Raw and engrossing, Blue Is The Warmest Colourpaints the pitfalls and dizzy heights of first love. Winner of Cannes prestigious Palm d’Or last year, French-Tunisian director, Abdellatif Kechiche’s adaptation of Julie Maroh’s graphic novel may move a little slowly (clocking in at 3 hours) but audiences will find themselves absorbed into the intimate and convincing portrayal of a decade-long romance.

The film begins with AdПle (Adele Exarchopolous), an innocent high schooler attracting the attention of a male classmate, and going through the motions of what feels to her like a trivial rite of passage. When, like the proverbial bolt from the blue, she sees blue-haired Emma (Lea Seydoux), Adele awakens to her true desires.

Deservedly, the actresses’ performances have been widely lauded, which helps to paper over the occasional cliche; their first meeting in a gay bar, and the ensuing conversations about Jean-Paul Sartre (this is a French film after all).

Of course, much has been made of the film’s explicit and highly publicised sex scenes, one of which lasts 7 minutes and took 10 days to shoot. In these scenes, Kechiche captures the sense of complete ecstasy and liberation felt by the two characters. Though some have complained of the male fetishisation of lesbian sex, the scenes possess an authentic realism.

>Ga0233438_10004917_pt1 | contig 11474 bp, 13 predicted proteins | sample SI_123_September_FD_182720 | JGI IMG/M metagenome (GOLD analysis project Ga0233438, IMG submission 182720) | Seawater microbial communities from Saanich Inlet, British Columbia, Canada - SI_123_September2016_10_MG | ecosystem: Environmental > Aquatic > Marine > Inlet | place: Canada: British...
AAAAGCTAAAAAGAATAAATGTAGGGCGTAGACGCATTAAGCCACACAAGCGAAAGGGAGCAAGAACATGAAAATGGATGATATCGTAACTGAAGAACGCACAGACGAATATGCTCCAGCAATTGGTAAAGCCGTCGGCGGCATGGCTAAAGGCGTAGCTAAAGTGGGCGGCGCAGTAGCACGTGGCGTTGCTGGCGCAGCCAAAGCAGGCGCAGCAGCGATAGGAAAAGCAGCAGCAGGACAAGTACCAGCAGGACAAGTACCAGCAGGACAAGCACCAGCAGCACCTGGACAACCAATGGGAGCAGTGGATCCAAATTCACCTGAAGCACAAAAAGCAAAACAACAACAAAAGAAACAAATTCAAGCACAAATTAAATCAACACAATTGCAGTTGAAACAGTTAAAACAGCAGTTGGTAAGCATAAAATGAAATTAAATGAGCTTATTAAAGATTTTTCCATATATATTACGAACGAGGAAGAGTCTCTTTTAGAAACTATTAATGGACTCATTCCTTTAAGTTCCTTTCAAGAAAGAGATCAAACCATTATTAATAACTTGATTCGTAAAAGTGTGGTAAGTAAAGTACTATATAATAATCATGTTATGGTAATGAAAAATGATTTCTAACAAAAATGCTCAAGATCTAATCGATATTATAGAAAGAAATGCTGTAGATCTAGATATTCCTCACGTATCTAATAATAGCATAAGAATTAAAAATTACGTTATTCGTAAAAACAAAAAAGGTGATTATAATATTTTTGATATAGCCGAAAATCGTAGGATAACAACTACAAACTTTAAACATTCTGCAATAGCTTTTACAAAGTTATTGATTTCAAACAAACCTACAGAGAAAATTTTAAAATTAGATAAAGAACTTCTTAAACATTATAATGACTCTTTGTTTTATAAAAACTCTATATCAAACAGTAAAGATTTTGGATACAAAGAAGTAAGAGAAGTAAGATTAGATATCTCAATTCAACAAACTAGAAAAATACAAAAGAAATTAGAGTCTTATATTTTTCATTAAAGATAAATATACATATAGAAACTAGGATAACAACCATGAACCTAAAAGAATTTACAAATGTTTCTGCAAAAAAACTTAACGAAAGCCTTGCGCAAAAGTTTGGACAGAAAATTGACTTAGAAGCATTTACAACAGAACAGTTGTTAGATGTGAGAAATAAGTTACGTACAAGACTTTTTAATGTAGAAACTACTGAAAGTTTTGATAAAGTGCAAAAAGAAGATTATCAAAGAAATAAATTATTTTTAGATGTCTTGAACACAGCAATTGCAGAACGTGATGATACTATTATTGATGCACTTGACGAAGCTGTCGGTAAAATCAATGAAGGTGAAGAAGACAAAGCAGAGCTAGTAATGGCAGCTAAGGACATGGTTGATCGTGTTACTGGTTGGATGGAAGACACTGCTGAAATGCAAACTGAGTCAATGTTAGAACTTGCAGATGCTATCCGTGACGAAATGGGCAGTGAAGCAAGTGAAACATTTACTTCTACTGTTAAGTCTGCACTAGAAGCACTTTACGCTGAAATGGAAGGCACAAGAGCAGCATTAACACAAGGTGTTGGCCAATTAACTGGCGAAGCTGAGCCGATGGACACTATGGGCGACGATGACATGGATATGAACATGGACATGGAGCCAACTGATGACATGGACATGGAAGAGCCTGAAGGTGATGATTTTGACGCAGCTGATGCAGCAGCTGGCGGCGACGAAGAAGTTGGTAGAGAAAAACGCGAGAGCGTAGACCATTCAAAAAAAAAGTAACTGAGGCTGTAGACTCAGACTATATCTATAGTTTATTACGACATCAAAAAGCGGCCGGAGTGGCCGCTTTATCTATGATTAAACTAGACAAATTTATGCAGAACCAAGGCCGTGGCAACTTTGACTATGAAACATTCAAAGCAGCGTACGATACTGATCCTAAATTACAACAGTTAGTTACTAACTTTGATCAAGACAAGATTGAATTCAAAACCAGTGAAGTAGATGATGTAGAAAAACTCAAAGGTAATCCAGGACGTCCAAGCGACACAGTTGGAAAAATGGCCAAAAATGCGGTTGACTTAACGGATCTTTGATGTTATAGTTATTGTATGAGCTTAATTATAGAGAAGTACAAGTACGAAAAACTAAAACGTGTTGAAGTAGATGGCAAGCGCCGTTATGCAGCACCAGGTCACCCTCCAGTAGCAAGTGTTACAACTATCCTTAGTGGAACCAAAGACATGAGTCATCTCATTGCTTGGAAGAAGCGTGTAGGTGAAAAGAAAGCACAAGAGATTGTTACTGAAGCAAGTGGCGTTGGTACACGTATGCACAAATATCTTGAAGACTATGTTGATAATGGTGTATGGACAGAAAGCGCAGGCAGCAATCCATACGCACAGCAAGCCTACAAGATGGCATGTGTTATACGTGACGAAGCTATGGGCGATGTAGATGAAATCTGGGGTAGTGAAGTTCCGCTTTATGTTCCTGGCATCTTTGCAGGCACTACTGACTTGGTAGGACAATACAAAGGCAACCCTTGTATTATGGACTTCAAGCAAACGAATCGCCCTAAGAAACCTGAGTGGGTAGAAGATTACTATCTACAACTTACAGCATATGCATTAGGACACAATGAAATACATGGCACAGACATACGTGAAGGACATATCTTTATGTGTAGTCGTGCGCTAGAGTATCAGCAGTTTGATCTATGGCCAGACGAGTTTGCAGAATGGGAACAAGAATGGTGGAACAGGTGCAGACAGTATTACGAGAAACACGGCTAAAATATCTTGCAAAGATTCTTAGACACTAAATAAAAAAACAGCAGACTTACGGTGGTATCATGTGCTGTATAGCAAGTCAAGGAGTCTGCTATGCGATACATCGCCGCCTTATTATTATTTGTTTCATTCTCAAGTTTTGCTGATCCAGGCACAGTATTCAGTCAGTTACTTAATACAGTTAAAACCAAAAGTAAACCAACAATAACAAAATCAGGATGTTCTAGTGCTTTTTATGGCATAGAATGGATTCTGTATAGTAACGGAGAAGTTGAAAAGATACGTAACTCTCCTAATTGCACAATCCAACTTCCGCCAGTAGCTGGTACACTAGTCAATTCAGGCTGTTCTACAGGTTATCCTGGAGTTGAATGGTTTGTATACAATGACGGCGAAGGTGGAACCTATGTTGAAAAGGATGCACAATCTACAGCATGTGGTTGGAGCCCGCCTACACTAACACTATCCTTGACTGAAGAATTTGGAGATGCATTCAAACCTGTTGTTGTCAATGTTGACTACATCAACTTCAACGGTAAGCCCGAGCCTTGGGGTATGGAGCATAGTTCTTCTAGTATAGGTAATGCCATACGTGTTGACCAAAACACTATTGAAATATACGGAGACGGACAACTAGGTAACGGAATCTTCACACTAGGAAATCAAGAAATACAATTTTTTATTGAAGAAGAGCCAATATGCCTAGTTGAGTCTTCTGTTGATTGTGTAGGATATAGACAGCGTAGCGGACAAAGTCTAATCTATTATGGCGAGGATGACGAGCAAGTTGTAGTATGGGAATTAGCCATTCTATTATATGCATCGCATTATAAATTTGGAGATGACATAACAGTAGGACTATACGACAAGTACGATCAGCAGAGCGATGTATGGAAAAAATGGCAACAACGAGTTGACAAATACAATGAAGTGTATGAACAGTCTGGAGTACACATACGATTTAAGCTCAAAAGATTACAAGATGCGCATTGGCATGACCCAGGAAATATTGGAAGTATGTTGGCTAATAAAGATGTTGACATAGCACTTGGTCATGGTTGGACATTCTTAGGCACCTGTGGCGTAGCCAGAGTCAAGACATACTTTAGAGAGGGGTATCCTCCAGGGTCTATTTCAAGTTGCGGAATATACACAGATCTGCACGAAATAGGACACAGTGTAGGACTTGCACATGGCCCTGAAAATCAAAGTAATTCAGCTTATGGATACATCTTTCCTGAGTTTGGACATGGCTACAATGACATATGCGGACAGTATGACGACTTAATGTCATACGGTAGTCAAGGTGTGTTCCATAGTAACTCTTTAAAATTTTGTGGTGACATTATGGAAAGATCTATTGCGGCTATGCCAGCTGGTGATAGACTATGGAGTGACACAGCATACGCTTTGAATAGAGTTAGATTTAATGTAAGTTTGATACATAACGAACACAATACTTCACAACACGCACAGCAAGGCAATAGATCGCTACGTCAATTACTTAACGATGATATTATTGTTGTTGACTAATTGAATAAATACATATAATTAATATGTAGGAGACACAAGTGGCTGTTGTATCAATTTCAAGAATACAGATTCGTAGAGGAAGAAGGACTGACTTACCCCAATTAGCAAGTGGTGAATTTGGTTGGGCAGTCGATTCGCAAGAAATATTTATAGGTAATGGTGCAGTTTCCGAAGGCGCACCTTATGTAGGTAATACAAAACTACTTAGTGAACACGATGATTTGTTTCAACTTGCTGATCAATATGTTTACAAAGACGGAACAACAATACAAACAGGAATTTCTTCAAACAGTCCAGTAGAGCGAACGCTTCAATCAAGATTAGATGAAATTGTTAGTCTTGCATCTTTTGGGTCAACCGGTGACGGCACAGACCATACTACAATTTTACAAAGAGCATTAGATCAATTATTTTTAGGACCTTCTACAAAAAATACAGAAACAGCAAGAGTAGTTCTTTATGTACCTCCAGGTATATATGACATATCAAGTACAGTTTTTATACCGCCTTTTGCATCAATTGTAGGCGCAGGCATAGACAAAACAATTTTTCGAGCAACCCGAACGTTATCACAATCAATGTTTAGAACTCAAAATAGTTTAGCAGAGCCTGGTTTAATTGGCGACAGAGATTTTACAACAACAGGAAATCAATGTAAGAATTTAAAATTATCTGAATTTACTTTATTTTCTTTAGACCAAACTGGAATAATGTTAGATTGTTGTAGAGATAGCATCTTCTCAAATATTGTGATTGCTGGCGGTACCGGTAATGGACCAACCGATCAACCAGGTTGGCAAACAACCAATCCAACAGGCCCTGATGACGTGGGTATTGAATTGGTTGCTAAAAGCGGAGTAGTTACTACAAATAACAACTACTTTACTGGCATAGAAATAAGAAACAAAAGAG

As the film progresses, tension and bitter fights drive a wedge between the two: Emma’s boho-bourgeois superiority complex and fledgling art career clashing with AdПle’s working class roots and greater maturity, as she is cast into the role of domestic confidante supporting the volatile artist. By the film’s end, both the viewer and characters are left wondering whether their love will last.

Blue Is the Warmest Colour expresses the exhilarating, agonising and possessive nature of love. Kechiche’s candour may not please everyone, but the stellar performances from Exarchopolous and Seydoux are truly irresistible.

In cinemas now.

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